• When mice with GPR120 (normal mice) ate omega-3 fatty acids, their inflammation and insulin resistance decreased.
  • Inflammation and insulin resistance were also present in mice lacking GPR120 (knockout mice).

GPR120 is involved in the action of omega-3 fatty acids.

Figure 2 is a simplified schematic of what the researchers believe is going on for clarity’s sake. There are far more proteins and arrows in reality.

Schematic of how DHA through GPR120 is anti-inflammatory. From Figure 3I, Oh 2010.

Figure 2: The anti-inflammatory effects of DHA via GPR120 are depicted schematically. Oh 2010, from Figure 3I.

DHA, an omega-3 fatty acid, binds to GPR120 and sets off a chain reaction that inhibits inflammatory signals (from TNF-alpha and LPS proteins). Anti-inflammatory drugs usually block one line of dominoes or a small subset of them, but not all of them.

As a result, DHA acts as a large bottleneck, whereas other anti-inflammatory drugs act as minor roadblocks.


Anti-inflammatories from other sources



In conclusion

DHA and EPA are omega-3 fatty acids that operate by blocking inflammatory pathways in the cell. They obstruct not one, but several pathways. The anti-inflammatory effects of omega-3 appear to be particularly sensitive to immune cells (macrophages).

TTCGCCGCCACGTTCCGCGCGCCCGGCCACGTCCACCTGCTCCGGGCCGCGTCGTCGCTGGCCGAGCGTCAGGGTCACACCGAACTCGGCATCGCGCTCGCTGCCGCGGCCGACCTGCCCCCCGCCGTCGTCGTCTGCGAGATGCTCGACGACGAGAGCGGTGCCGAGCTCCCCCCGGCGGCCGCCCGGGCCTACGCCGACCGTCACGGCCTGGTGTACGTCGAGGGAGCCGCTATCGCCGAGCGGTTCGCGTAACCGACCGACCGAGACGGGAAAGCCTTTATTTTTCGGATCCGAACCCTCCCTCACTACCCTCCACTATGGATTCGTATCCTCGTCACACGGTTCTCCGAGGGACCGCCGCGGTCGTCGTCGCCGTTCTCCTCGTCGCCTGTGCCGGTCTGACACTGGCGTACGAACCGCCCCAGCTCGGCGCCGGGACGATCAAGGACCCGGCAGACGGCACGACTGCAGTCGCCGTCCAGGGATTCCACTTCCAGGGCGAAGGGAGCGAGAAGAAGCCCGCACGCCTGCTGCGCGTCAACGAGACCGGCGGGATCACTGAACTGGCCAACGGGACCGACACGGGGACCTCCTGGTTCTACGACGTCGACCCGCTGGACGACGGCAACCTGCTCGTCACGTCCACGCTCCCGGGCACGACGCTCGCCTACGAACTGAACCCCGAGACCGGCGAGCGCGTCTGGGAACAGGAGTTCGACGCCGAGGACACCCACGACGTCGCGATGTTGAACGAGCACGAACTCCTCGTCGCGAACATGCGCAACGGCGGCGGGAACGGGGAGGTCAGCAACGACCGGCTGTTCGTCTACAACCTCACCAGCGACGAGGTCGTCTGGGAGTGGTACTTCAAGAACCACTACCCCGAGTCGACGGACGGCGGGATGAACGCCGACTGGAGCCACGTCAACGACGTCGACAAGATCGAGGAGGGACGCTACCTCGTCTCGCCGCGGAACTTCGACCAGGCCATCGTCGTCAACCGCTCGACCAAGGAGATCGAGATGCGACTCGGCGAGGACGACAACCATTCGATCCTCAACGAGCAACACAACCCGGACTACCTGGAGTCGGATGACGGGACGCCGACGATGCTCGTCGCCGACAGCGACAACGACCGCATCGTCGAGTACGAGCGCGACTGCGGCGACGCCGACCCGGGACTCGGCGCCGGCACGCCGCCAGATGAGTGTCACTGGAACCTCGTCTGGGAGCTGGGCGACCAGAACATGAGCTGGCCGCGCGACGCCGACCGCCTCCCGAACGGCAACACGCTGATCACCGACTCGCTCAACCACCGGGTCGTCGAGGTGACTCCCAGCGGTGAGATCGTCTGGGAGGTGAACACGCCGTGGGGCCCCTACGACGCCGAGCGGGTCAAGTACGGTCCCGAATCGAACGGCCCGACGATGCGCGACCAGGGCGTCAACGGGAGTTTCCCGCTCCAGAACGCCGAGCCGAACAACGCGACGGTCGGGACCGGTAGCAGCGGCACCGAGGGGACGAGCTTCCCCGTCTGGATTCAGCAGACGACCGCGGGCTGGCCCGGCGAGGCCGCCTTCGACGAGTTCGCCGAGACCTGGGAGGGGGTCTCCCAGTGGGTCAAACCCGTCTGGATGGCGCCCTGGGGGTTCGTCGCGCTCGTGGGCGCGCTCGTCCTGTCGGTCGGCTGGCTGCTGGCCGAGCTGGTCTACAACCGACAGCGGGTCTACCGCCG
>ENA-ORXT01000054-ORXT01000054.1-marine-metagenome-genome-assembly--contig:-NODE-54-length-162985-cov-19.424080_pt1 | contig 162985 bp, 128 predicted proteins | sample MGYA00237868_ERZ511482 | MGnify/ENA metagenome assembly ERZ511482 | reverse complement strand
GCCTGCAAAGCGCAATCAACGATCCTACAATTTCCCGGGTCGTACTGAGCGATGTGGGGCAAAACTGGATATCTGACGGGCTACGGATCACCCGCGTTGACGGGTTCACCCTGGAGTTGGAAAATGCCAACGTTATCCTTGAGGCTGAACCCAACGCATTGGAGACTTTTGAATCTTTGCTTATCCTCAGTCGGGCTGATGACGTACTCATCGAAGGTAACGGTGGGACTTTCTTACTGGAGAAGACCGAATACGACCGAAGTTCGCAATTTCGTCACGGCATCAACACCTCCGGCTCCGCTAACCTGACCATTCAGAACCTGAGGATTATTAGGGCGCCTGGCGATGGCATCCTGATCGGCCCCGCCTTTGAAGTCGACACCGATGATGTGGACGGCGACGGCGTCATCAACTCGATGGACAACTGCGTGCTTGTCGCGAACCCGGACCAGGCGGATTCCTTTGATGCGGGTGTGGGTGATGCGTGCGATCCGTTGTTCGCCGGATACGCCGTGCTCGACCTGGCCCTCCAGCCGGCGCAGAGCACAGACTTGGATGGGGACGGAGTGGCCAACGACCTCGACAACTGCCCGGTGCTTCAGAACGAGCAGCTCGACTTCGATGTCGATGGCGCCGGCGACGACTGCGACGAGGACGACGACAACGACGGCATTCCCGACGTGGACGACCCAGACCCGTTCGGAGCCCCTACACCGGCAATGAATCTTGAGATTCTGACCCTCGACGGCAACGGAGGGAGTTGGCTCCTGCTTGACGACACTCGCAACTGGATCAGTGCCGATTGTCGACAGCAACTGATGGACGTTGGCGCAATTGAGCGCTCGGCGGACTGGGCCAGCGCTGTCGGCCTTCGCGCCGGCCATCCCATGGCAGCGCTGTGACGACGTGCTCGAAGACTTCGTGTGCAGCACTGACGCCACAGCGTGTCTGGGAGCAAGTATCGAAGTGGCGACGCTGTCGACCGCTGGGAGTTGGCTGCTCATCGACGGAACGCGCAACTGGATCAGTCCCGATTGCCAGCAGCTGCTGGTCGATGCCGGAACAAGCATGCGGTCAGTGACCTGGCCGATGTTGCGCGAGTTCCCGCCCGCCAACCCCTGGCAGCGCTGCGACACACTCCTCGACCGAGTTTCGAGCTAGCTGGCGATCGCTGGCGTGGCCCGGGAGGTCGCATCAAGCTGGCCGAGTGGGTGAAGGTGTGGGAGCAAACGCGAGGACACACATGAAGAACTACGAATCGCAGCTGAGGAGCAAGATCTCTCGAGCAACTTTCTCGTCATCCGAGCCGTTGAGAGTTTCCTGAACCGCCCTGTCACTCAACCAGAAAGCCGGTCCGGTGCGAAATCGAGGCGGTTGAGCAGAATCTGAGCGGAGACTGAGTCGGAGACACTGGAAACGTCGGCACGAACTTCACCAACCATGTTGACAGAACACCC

As a result, my fondness for omega-3s has been validated.

If you want to understand more, go to Cell’s website and watch the video.

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When it comes to heart health, a diet high in omega-3 fatty acids may be more beneficial than eating fish. Omega-3 fatty acids are polyunsaturated fats found in fatty fish, leafy vegetables, nuts, seeds, and fortified foods like eggs, milk, and cereal. When added to food, omega-3 fatty acids are known as omega-3 fatty acids because they are essential to human health. Omega-3 fatty acids play a vital role in maintaining heart health because they have been shown to improve blood flow to the heart, which reduces the risk of heart disease.. Read more about omega-3 polyunsaturated fatty acids examples and let us know what you think.

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Frequently Asked Questions

How do omega-3 fatty acids work?

Omega-3 fatty acids are a type of polyunsaturated fatty acid that is found in fish oil, walnuts, and flaxseed. They have been shown to reduce the risk of heart disease and stroke by lowering blood pressure and cholesterol levels.

Is Omega-3 scientifically proven?

Omega-3 is a fatty acid that has been proven to have many health benefits.

Does Omega-3 actually do anything?

Omega-3 is a type of fatty acid that can be found in fish oil. It has been shown to have many benefits, such as improving mood and cognitive function.